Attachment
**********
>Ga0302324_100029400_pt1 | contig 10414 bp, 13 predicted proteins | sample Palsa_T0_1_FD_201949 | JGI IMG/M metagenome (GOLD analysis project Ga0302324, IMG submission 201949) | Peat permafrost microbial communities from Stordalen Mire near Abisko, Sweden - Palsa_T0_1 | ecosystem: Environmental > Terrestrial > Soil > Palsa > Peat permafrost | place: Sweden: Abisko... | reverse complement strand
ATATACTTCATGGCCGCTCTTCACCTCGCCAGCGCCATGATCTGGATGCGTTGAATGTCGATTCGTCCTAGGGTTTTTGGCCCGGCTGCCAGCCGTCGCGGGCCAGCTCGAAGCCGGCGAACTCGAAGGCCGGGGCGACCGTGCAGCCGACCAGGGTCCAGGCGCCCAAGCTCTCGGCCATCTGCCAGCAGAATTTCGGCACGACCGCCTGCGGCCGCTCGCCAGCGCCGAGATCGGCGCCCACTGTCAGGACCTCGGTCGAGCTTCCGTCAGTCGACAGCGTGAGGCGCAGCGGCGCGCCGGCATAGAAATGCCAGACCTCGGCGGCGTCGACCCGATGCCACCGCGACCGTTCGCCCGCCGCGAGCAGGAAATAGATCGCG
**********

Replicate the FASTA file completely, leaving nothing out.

>Ga0302324_100029400_pt1 | contig 10414 bp, 13 predicted proteins | sample Palsa_T0_1_FD_201949 | JGI IMG/M metagenome (GOLD analysis project Ga0302324, IMG submission 201949) | Peat permafrost microbial communities from Stordalen Mire near Abisko, Sweden - Palsa_T0_1 | ecosystem: Environmental > Terrestrial > Soil > Palsa > Peat permafrost | place: Sweden: Abisko... | reverse complement strand
ATATACTTCATGGCCGCTCTTCACCTCGCCAGCGCCATGATCTGGATGCGTTGAATGTCGATTCGTCCTAGGGTTTTTGGCCCGGCTGCCAGCCGTCGCGGGCCAGCTCGAAGCCGGCGAACTCGAAGGCCGGGGCGACCGTGCAGCCGACCAGGGTCCAGGCGCCCAAGCTCTCGGCCATCTGCCAGCAGAATTTCGGCACGACCGCCTGCGGCCGCTCGCCAGCGCCGAGATCGGCGCCCACTGTCAGGACCTCGGTCGAGCTTCCGTCAGTCGACAGCGTGAGGCGCAGCGGCGCGCCGGCATAGAAATGCCAGACCTCGGCGGCGTCGACCCGATGCCACCGCGACCGTTCGCCCGCCGCGAGCAGGAAATAGATCGCG